Modelling Pharmaceuticals in the Environment

On Friday I spoke at a workshop at MSU that examined a subject I’m not particularly well acquainted with. Participants in Pharmaceuticals in the Environment: Current Trends and Research Priorities convened to consider the natural, physical, social, and behavioral dimensions regarding the fate and impact of pharmaceutical products in the natural environment. The primary environmental focus of this issue is the presence of toxins in our water supply as a result of the disposal of human or veterinary medicines. I was particularly interested in what Dr. Shane Synder had to say about water issues facing Las Vegas, Nevada.

So what did I have to do with all this? Well the organisers wanted someone from our research group at the Center for Systems Integration and Sustainability to present some thoughts on how modelling of coupled human and natural systems might contribute to the study of this issue. The audience contained experts from a variety of disciplines (including toxicologists, chemists, sociologists, political scientists) and given my limited knowledge about the subject matter I decided I would keep my presentation rather broad in message and content. I drew on several of the topics I have discussed previously on this blog: the nature of coupled human-natural systems, reasons we might model, and potential risks we face when modelling CHANS.

In particular, I suggested that if prediction of a future system state is our goal we will be best served focusing our modelling efforts on the natural system and then using that model with scenarios of future human behaviour to examine the plausible range of states the natural system might take. Alternatively, if we view modelling as an exclusively heuristic tool we might better envisage the modeling process as a means to facilitate communication between disparate groups of experts or publics and explore what different conceptualisations allow and prevent from happening with regards our stewardship or management of the system. Importantly, in both cases the act of making our implicitly held models of how the world works explicit by laying down a formal model structure is the primary value of modelling CHANS.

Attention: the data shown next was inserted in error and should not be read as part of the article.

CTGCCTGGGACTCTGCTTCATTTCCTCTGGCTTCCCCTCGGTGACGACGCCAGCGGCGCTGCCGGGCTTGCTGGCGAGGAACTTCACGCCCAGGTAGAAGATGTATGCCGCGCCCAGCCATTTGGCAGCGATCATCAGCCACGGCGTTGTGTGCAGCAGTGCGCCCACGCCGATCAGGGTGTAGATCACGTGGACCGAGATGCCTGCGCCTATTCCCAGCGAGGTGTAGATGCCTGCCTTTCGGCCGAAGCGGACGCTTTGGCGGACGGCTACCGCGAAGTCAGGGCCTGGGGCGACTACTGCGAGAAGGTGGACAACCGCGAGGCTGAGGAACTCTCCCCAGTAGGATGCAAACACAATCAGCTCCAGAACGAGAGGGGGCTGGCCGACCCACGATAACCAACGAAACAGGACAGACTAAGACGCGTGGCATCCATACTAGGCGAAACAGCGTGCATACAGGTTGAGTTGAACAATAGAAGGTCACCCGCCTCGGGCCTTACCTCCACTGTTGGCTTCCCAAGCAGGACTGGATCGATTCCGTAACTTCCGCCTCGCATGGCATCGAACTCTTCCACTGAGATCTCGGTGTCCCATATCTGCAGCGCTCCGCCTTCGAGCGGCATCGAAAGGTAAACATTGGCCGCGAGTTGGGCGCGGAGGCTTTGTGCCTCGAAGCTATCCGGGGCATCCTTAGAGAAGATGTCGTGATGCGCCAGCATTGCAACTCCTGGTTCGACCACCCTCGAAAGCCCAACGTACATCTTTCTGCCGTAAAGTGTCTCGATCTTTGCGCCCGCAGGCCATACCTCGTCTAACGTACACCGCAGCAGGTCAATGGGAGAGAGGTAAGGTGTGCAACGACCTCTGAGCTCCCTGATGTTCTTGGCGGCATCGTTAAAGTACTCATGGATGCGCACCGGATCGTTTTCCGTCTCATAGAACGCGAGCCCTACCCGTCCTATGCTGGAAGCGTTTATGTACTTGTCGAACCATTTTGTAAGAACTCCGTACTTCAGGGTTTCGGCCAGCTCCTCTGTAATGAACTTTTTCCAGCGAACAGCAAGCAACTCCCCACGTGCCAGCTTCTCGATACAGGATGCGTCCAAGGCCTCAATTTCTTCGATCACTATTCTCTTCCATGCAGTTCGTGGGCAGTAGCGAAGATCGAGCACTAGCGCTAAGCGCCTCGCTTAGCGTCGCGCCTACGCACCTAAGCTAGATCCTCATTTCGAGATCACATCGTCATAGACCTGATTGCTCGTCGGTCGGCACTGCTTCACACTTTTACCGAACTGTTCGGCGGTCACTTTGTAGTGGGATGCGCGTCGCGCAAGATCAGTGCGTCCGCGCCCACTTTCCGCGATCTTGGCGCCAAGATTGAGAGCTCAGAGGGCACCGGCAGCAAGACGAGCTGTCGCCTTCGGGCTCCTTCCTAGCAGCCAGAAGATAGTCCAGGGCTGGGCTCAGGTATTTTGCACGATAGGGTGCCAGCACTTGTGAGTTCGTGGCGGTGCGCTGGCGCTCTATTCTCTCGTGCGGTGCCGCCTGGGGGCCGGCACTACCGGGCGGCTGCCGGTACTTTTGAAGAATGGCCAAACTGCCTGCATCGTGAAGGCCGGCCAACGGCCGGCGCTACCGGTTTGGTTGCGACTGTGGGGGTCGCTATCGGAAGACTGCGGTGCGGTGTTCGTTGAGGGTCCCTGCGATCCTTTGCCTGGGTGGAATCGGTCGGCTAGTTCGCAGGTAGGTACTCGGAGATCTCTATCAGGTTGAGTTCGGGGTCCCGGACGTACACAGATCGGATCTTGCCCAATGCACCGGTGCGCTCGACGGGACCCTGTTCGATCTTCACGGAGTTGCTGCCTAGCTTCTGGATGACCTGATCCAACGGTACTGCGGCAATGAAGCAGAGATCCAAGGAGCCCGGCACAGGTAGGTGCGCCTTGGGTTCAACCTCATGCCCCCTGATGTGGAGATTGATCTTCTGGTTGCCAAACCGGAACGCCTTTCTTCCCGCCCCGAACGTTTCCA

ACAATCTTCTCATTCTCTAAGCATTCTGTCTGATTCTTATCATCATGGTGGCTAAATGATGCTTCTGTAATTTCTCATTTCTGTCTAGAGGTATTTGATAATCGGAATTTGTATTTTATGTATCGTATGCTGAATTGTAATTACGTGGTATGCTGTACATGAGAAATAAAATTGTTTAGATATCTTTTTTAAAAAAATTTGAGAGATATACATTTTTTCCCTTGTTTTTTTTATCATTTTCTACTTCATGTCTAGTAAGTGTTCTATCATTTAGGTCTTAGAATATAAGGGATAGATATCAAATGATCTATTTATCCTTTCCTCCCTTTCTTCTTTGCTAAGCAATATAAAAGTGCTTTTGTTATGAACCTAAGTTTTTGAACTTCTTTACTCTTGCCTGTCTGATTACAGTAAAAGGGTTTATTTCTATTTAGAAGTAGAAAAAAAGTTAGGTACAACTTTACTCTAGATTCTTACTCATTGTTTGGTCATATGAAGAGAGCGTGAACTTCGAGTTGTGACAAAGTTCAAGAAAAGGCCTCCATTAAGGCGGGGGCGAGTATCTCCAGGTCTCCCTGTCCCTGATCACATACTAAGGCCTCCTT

There was brief talk towards the end of the meeting about setting up a workshop website that might even contain audio/video recordings of presentations and discussions that took place. If such a website appears I’ll link to it here. In the meantime, the next meeting I’ll be attending on campus is likely to be the overview of Coupled Human-Natural Systems discussion in the Networking for Environmental Researchers program.

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